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Parent hit someones car - minimal damage - offered them cash - advice please!

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  • Parent hit someones car - minimal damage - offered them cash - advice please!

    I can't quite believe I am hearing this but I found out today my dad caused paintwork damage to someone elses unoccupied, parked car.

    He quickly established it was the car belonging to someone working in the chain shop it was parked outside of. I'd have to say everything seems to stack up in this direction. As in, I do not think some goon stepped forward and lied that it was their car, or that they are potentially uninsured anyway. My Dad has (non-vehicle-insurer) insurance for his own paintwork damage, 3 year, 3rd party paint warranty that came with the car for any damage less than 12" or 3mm.

    Afraid of insurance issues (though, he has no reason to, no claims, no points, lives in Somerset, relatively low insurance) he offered to pay for the repair to the other party himself, e.g. for the cosmetic repair provided they could agree on the garage and see the reciept. An early estimate is around 200-250. (Wheel arch rubbed with wheel arch scuffing the paint off, no bending of metal or tearing of plastic).

    I think this seems like a bad idea full stop, although not sure for him, the other party, or both of them!

    Should he just go back to the other party and say he made a mistake and to do it though insurance ASAP before any work gets done?

    Or is there some sort of statement of limitation he should make out for the other party to sign, before any money is handed over?

    It seems to me as if he is more than likely duty bound to tell his insurer anyway?

    Tags: None

  • #2
    You are correct, that even if he deals with the third party claim himself, he has a duty of utmost good faith to advise his insurer of the incident prior to the next renewal.

    Regarding settling the matter himself he needs to get a firm quotation (not estimate) in writing before agreeing to meet the cost himself.
    Also there could be a problem if the third party is dissatisfied with the standard of the work after completion.
    I always recommend letting the insurance company deal with it.... that's why you pay your premium for them to assume the risk


    • #3
      So basically going back to the guy ASAP and saying 'sorry change of plan, please claim via your insurer' would be the absolute best thing to do?


      • #4
        IMO yes, but all your dad needs is a letter from third party saying he holds your Dad liable for repair costs to his car following the incident where your Dad collided with his stationary vehicle.
        Your Dad then passes that to his insurers and they deal with the matter.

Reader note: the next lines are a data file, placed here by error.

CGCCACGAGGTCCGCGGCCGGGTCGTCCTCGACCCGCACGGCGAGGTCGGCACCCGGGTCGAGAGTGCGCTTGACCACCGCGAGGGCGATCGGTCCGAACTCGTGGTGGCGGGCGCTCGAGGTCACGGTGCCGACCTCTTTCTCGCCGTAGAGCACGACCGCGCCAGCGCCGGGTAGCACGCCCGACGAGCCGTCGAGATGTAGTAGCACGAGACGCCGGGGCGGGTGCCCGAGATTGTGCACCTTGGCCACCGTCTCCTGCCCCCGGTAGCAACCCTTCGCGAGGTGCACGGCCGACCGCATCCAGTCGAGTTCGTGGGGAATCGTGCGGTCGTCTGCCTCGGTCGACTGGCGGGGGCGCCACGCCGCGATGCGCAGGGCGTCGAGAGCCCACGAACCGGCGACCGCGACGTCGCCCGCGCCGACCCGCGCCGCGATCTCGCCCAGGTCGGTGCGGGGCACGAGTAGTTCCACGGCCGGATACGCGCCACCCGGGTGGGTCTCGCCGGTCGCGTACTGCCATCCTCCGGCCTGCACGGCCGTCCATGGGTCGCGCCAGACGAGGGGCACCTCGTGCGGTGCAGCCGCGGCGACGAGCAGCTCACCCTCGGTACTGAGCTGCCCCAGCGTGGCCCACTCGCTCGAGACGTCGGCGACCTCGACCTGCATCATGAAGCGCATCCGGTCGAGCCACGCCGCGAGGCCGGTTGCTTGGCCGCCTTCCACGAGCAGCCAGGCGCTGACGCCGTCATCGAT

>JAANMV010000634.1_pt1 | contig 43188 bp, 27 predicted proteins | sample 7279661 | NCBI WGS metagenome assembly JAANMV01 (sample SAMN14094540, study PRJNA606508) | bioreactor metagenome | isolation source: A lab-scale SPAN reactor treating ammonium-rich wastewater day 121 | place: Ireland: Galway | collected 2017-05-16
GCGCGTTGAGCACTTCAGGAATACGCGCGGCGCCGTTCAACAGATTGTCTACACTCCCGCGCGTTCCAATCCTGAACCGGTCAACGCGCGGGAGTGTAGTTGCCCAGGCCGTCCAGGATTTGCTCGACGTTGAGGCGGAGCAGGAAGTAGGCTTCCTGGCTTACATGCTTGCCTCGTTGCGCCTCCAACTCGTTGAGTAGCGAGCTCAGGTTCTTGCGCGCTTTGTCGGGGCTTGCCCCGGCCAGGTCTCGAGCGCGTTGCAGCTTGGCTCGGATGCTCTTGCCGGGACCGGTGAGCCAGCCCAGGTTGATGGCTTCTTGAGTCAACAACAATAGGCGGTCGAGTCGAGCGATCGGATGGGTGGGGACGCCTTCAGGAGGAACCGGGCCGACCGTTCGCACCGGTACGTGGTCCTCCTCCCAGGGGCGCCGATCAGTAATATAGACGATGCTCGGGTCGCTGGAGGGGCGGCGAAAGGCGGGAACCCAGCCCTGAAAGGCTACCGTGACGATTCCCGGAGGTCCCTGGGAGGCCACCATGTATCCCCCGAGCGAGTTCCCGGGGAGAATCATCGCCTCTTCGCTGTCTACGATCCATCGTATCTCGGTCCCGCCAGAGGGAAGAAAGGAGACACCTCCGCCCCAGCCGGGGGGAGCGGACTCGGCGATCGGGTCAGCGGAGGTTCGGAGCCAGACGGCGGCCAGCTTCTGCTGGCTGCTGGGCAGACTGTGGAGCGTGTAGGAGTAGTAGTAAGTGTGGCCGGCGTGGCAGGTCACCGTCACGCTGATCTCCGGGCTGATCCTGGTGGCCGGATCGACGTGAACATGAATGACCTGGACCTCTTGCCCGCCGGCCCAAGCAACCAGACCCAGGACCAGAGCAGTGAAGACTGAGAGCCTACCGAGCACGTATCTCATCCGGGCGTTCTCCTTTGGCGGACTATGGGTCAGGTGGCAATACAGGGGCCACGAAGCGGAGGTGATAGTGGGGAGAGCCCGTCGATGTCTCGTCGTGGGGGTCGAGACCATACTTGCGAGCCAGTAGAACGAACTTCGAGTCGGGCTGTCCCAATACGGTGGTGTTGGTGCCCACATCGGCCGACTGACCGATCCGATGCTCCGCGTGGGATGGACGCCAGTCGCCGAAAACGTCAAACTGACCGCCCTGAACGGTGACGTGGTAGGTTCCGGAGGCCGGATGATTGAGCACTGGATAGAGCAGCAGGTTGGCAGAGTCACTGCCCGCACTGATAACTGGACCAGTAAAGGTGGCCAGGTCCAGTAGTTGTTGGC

Just suppose the work takes longer than expected and the third party rents a car... your Dad would be picking up the tab.


        • #5
          Thanks, I will instruct accordingly


          • #6
            Ah OK, you've expanded on that, that actually sounds a slightly easier sell to the other party, and as he lives about 5 streets away, I wonder if it's best for our side to provide a letter to sign and then the other party either signs or not (if he refuses to sign he would be instructed verbally to 'make a claim via insurers' I suppose?)


            From: Other Party
            To: Insurer of A.Dad

            Dear Sir/Madam,

            On the <date> my stationary, unoccupied car <VRN> in a private car park, outside my place of work was struck by a vehicle being driven by A.Dad.

            He has located me via my place of work, and provided the details for yourselves as insurers.

            Please could you make arrangements for the damage caused to be repaired under the policy you have provided.

            Yours Faithfully,

            A N Other




            • #7
              There's no great problem
              Third party gives your Dad a letter:

              Dear Dad,

              On dd.mm.yyyy you collided with my stationary vehicle, a make & model Reg no. causing damage.
              I hold you wholly responsible for the damage and all losses arising.
              You should notify your insurers accordingly.

              Your Dad sends that letter to his insurers with a covering note explaining the incident.

              His insurers may also have a telephone contact for him to notify them of the incident.
              If he uses that, also confirm it in writing.

              I know it is old fashioned to put pen to paper, but after a lifetime of doing it I still prefer to keep written records!


              • #8
                Yeah, sorry, bit of a headache this morning, yes of course the letter was supposed to be from the other party to my Dad, got it, lovely, cheers
                And yes given our earlier interactions with the insurance co (he provided proof of NCD (protected!), they kept insisting he hadn't!) letter will be the only game in town, agreed.


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